Tribunal Criminal Tribunal for the Former Yugoslavia

Page 2273

1 Thursday, 13 September 2007

2 [Open session]

3 [The accused entered court]

4 [The witness entered court]

5 --- Upon commencing at 9.04 a.m.

6 JUDGE MOLOTO: Good morning to everybody.

7 Mr. Registrar, may you please call the case.

8 THE REGISTRAR: Thank you, and good morning, Your Honours.

9 This is case number IT-04-83-T, the Prosecutor versus Rasim Delic.

10 JUDGE MOLOTO: Thank you very much.

11 May we have the appearances, please, starting with the

12 Prosecution.

13 Mr. Mundis.

14 MR. MUNDIS: Thank you, Mr. President.

15 Good morning, Your Honours, Counsel, and everyone in and around

16 the courtroom. For the Prosecution, Daryl Mundis and Laurie Sartorio,

17 assisted by our intern, Emma Berry, and our case manager, Alma Imamovic.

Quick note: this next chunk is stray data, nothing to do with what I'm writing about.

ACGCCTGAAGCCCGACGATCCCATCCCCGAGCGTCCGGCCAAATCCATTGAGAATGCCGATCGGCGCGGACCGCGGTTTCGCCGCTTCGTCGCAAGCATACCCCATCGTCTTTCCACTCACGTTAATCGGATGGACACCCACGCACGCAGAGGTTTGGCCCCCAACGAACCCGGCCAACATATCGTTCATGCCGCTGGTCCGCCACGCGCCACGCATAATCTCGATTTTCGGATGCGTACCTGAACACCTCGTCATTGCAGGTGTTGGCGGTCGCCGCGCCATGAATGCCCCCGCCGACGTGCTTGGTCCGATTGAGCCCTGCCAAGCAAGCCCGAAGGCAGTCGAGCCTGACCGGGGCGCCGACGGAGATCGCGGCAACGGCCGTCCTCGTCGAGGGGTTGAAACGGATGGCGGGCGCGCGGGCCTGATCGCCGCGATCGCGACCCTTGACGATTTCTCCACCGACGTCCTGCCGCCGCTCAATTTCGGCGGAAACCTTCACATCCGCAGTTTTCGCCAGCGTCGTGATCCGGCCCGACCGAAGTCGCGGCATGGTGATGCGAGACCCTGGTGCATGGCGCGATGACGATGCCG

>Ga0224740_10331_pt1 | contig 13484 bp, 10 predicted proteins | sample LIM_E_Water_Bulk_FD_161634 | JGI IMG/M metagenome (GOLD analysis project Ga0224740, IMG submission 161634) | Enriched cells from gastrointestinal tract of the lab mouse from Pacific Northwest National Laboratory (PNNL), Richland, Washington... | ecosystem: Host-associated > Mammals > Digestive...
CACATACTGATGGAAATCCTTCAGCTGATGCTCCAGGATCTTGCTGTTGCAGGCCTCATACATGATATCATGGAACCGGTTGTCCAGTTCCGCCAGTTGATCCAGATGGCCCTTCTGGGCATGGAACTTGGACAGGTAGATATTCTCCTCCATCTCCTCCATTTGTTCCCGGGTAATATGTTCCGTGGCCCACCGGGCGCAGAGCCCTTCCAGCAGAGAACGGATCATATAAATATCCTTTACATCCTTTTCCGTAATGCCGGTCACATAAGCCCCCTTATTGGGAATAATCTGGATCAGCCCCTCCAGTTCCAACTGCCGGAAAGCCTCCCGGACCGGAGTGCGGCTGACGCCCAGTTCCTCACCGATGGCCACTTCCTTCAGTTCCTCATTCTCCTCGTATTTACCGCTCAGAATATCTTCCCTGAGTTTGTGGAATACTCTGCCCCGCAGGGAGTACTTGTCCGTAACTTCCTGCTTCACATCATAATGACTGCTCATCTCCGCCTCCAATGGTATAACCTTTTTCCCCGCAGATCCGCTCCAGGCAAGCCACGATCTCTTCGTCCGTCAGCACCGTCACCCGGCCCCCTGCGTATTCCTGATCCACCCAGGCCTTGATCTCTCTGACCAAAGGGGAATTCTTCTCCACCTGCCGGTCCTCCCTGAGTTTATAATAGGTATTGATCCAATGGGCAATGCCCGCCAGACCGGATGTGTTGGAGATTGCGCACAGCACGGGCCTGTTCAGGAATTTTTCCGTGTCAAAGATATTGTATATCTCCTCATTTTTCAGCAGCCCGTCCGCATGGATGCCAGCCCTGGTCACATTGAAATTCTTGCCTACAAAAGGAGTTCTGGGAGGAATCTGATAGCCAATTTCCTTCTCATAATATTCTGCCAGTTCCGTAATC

18 JUDGE MOLOTO: Thank you very much.

19 For the Defence, Madam Vidovic.

20 MS. VIDOVIC: [Interpretation] Good morning, Your Honour. Good

21 morning to my friends from the Prosecution and to everyone in the

22 courtroom.

23 Vasvija Vidovic and Nicholas Robson on behalf of General Rasim

24 Delic, with our assistants Lejla Gluhic, Lana Deljkic, and Asja Zujo.

25 JUDGE MOLOTO: Thank you very much, Madam Vidovic.

Page 2274

1 Sir, I know you know this already by now, but it's still my duty

2 to remind you that you are still bound by the declaration you made at the

3 beginning of your testimony to tell the truth, the whole truth, and

4 nothing else but the truth.

5 WITNESS: Jovan Divjak [Resumed]

6 [The witness answered through interpreter]

7 JUDGE MOLOTO: Thank you very much.

8 Mr. Robson.

9 MR. ROBSON: Good morning, Your Honours. Good morning, General.

10 Your Honour, I would like to return back to the diary of the

11 18th -- the extract of the diary from the 18th of June of June, if I may.